When we think of the Internet of Things (IoT), we think mostly of manufacturing and production, along with the gathering of data. It is that data that is of the most interest to marketers, but gathering, analyzing, and using it can be pretty challenging. How do we, as marketers, leverage the Internet of Things creatively?
Web Design and Apps
Technically the Internet of Things is any device connected to the internet that can provide data that trigger an action. These actions could be a smart trash can communicating with a central hub about the level of trash in it and prompt the emptying of it. Another example would be an ambulance or fire truck indicating to traffic lights to change to allow them to pass through intersections safely.
Cities are not the only ones who make use of the Internet of Things. They are used in the home as well. Many systems monitor various things around the house. Some monitor the amount of energy being used in your home and can divert power or shut off appliances not being used. They can detect people in a room and turn off lights if it does not sense someone in that room.
Almost any device can control actions triggered by the Internet of Things. They can monitor IoT systems and change the settings in real time to take immediate effect. This includes smartphones, wearables, laptops, and tablets among many other things.
This is why a responsive or AMP ready site is so vital. An open-source project backed by Google, AMP is an open-source platform for multiple devices that allows for faster page-loading on mobile devices. Because it is open-sourced, any publisher can develop their websites using the AMP coding. It is also important that if practicable, your brand creates apps that not only benefit your customer but share data with you that you can utilize to personalize their web journey.
While web personalization is much more complex when you go deeper, the relation to the internet of things is that everything from your domain name to the fonts, colors, photos, and text on your site must provide the optimal user experience, and location and other factors can personalize even a customer’s initial visit.
Products as Media
“This product sells itself, “salesman often say, and it may never be a truer statement than it is today. Your product actually can sell itself, and other products.
For instance, think of the Strava app. It will post your run, cycle, or workout to social media for you, allowing you to share your activity with friends. At the same time, you will be advertising the app and its benefits to those same friends.
On the more extreme end of things, printers and other devices can now be embedded with Amazon Dash Button technology. Not only does the product sell itself, it orders itself when quantities are low. “Never run out of ink again,” is the pitch, and it is true. The user will never run out, because the product reorders itself.
A couple of years ago, Diageo Whisky set themselves up as the best gift for Father’s Day. They set aside 100,000 bottles of whiskey and allowed buyers to connect to the internet so users could send a personalized digital message to the recipient.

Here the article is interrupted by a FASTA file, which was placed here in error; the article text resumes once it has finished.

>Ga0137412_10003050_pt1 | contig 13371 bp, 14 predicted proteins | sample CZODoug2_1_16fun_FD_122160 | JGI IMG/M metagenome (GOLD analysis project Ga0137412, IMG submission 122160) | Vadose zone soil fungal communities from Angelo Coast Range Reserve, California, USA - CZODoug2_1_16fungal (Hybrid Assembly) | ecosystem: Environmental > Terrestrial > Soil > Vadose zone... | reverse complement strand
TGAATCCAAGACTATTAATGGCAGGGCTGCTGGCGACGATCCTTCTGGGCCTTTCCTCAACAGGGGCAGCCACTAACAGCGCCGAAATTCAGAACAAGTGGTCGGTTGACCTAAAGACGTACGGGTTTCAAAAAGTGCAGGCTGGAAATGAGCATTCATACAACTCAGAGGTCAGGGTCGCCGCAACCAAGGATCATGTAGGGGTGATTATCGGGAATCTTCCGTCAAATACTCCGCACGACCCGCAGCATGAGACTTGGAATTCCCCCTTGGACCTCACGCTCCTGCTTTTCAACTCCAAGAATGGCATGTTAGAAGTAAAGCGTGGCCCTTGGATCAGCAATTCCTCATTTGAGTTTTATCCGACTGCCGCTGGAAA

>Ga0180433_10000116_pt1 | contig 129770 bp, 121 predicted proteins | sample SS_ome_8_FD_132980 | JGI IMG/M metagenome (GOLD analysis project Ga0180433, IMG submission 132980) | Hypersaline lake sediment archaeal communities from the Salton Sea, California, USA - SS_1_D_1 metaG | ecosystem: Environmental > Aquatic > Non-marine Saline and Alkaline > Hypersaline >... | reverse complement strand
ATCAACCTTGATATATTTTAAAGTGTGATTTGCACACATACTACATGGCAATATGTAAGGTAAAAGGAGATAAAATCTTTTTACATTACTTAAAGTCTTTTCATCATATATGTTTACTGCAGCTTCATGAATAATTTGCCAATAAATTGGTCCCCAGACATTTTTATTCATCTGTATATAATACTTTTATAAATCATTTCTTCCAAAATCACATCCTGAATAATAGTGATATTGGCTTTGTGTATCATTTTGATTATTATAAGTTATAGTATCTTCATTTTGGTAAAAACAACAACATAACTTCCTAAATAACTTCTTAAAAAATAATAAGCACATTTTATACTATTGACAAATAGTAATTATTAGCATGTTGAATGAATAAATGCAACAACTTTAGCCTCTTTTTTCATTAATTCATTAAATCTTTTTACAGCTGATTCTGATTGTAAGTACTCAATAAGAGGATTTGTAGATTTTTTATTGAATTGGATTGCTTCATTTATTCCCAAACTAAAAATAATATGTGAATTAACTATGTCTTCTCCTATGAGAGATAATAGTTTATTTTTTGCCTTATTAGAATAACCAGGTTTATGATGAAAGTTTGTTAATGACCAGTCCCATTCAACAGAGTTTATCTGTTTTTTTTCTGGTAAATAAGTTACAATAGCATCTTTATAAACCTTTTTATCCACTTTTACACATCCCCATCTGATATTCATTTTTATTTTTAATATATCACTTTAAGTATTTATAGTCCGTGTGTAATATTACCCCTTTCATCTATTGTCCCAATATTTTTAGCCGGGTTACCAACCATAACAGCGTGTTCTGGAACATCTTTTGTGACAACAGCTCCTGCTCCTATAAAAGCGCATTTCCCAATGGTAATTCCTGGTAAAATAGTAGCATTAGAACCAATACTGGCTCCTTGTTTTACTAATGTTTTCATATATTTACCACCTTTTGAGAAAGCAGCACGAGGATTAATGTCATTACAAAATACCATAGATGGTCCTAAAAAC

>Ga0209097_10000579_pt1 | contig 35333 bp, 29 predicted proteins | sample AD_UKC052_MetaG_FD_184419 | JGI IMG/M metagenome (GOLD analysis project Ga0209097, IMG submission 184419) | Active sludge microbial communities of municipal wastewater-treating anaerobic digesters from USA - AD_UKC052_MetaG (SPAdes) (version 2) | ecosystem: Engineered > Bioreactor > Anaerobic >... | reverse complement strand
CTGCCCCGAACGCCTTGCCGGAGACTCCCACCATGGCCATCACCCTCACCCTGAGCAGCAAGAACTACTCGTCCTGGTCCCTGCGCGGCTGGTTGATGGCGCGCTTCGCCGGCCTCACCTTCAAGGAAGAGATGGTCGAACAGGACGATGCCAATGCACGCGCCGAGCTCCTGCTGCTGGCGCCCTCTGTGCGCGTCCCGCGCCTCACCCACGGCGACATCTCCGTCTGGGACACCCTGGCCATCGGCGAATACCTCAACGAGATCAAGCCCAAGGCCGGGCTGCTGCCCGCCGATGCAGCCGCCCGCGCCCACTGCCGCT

In this case, the giver (and purchaser) actually created the advertising message to the recipient, strengthening the reach of the brand in a crowd-sourced and innovative way.
Products as a Service
From fans to toasters, from smart yoga mats to smart coffee makers, the Internet of Things allows consumers to connect the devices they use every day with their smartphones, computers, or tablets and control them.
While some of these things, like the fitness collars for dogs, may seem a bit ridiculous at first, and who knows how long they will last, they do serve as a proof of concept for what can be done.
More practical things, like Tesla cars, which update through the internet and can sometimes even be repaired remotely, are already utilizing the Internet of Things to make their customers feel taken care of. Smart lighting systems and other such products, and once a customer has one system in one room, they are much more likely to install them more widely.
In this case, the device itself is marketing itself, and the word of mouth of those customers sharing with their friends is invaluable.
Connecting Service Ecosystems
What if you could connect two systems, things people were doing anyway? Spotify has taken advantage of this in a big way.
In a Starbucks coffee shop, a student studying can put in headphones and listen to “what is playing at Starbucks” without being disturbed by the patrons around them. It’s a brilliant way to make the customer comfortable and at the same time market Spotify. How does the customer access this feature? Through their Starbucks app, encouraging the customer to have that as well.
The same is true of Uber. Once you get in your Uber ride you can use the app, if the driver has enabled the feature, to play your Spotify music through the car speakers. The marketing works the same as the Starbucks principle: Spotify gets the advertising either way, but also promotes both Starbucks and Uber.
This is just one example, but it could easily be used as a concept to do the same with many other partnerships, potentially benefiting both brands.
These brands then share data. Each has customer information that the other does not, and the mixing of the two gives each company a much stronger profile, something they can use to increasingly personalize the user experience for both brands.
The Internet of Things will in some way impact nearly any business over the next few years, and it is estimated that 1 in 3 businesses started in 2020 will utilize the IoT in one way or another. For marketers, it changes the way we gather data, interact with our customers, convert them, and make them our customers for life.